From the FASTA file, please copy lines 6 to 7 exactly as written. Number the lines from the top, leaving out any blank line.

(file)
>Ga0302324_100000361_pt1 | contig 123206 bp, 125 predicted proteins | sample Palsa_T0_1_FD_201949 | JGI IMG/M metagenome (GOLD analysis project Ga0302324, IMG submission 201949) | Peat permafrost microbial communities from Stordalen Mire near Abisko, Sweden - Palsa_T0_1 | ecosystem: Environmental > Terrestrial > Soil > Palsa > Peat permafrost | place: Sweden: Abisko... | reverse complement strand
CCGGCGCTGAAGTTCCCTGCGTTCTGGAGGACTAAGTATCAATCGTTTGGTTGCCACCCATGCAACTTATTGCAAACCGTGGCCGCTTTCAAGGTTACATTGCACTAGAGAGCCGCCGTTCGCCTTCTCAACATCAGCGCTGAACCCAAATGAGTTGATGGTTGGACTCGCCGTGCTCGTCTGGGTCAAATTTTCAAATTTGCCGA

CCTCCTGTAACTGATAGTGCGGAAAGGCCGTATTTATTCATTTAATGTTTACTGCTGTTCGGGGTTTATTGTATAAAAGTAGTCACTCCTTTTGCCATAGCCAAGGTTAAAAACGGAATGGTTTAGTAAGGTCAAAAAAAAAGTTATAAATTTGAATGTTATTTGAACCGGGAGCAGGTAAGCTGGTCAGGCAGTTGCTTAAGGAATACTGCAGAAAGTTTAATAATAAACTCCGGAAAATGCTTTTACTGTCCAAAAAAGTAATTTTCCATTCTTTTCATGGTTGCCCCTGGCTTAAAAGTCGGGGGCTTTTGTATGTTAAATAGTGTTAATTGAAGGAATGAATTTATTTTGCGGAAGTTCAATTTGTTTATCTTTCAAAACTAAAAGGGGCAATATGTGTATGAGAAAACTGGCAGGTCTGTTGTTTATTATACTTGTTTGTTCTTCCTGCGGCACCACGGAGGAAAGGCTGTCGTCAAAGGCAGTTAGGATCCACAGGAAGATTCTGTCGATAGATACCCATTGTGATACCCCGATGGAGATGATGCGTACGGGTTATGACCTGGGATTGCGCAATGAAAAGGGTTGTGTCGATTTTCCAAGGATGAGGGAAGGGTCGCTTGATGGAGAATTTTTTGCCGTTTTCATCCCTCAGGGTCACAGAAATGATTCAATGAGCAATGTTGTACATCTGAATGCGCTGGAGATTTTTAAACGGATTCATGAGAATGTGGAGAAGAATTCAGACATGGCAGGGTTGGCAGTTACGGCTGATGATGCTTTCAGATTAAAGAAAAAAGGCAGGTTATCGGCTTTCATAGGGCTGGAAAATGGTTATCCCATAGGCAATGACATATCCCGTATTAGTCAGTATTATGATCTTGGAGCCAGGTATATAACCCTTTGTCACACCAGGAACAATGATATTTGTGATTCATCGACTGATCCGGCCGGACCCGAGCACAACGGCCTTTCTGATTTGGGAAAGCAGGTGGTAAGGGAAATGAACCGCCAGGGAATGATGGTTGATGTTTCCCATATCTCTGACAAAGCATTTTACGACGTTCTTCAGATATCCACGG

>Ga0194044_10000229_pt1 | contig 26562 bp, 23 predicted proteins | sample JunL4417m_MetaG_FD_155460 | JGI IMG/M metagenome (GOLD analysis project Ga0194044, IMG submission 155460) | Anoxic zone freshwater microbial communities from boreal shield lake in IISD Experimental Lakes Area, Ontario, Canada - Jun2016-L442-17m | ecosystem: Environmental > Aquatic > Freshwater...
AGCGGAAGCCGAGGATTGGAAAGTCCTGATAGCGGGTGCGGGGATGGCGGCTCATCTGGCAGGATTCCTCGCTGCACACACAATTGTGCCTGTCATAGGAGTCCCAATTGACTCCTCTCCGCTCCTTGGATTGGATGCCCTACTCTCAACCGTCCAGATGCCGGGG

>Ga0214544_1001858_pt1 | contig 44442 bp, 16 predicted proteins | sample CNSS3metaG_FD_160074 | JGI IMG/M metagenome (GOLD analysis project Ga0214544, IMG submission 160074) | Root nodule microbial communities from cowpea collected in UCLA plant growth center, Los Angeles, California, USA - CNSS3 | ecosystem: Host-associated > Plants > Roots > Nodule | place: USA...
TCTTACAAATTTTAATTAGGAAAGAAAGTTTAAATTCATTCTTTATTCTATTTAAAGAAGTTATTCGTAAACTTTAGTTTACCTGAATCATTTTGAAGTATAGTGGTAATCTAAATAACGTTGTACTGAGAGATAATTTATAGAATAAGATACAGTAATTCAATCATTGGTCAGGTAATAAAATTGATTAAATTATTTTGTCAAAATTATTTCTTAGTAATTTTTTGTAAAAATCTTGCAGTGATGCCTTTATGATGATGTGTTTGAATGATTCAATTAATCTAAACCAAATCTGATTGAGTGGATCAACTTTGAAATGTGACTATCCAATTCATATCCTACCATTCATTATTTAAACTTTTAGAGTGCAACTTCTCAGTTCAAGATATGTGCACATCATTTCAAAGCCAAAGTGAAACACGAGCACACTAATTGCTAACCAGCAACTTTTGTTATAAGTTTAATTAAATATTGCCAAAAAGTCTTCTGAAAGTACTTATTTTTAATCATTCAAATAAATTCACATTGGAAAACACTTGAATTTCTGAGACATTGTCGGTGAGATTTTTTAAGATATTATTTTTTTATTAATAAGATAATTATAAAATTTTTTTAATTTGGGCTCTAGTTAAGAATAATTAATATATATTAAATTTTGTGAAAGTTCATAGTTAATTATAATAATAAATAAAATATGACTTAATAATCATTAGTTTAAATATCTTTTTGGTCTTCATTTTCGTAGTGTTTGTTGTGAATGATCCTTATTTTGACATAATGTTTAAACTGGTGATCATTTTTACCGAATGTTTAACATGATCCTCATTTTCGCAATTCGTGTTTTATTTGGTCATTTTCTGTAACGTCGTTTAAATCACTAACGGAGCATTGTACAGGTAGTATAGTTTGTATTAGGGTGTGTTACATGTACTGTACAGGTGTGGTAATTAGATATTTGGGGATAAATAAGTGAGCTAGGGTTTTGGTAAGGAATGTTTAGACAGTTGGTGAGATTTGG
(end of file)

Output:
>Ga0214544_1001858_pt1 | contig 44442 bp, 16 predicted proteins | sample CNSS3metaG_FD_160074 | JGI IMG/M metagenome (GOLD analysis project Ga0214544, IMG submission 160074) | Root nodule microbial communities from cowpea collected in UCLA plant growth center, Los Angeles, California, USA - CNSS3 | ecosystem: Host-associated > Plants > Roots > Nodule | place: USA...
TCTTACAAATTTTAATTAGGAAAGAAAGTTTAAATTCATTCTTTATTCTATTTAAAGAAGTTATTCGTAAACTTTAGTTTACCTGAATCATTTTGAAGTATAGTGGTAATCTAAATAACGTTGTACTGAGAGATAATTTATAGAATAAGATACAGTAATTCAATCATTGGTCAGGTAATAAAATTGATTAAATTATTTTGTCAAAATTATTTCTTAGTAATTTTTTGTAAAAATCTTGCAGTGATGCCTTTATGATGATGTGTTTGAATGATTCAATTAATCTAAACCAAATCTGATTGAGTGGATCAACTTTGAAATGTGACTATCCAATTCATATCCTACCATTCATTATTTAAACTTTTAGAGTGCAACTTCTCAGTTCAAGATATGTGCACATCATTTCAAAGCCAAAGTGAAACACGAGCACACTAATTGCTAACCAGCAACTTTTGTTATAAGTTTAATTAAATATTGCCAAAAAGTCTTCTGAAAGTACTTATTTTTAATCATTCAAATAAATTCACATTGGAAAACACTTGAATTTCTGAGACATTGTCGGTGAGATTTTTTAAGATATTATTTTTTTATTAATAAGATAATTATAAAATTTTTTTAATTTGGGCTCTAGTTAAGAATAATTAATATATATTAAATTTTGTGAAAGTTCATAGTTAATTATAATAATAAATAAAATATGACTTAATAATCATTAGTTTAAATATCTTTTTGGTCTTCATTTTCGTAGTGTTTGTTGTGAATGATCCTTATTTTGACATAATGTTTAAACTGGTGATCATTTTTACCGAATGTTTAACATGATCCTCATTTTCGCAATTCGTGTTTTATTTGGTCATTTTCTGTAACGTCGTTTAAATCACTAACGGAGCATTGTACAGGTAGTATAGTTTGTATTAGGGTGTGTTACATGTACTGTACAGGTGTGGTAATTAGATATTTGGGGATAAATAAGTGAGCTAGGGTTTTGGTAAGGAATGTTTAGACAGTTGGTGAGATTTGG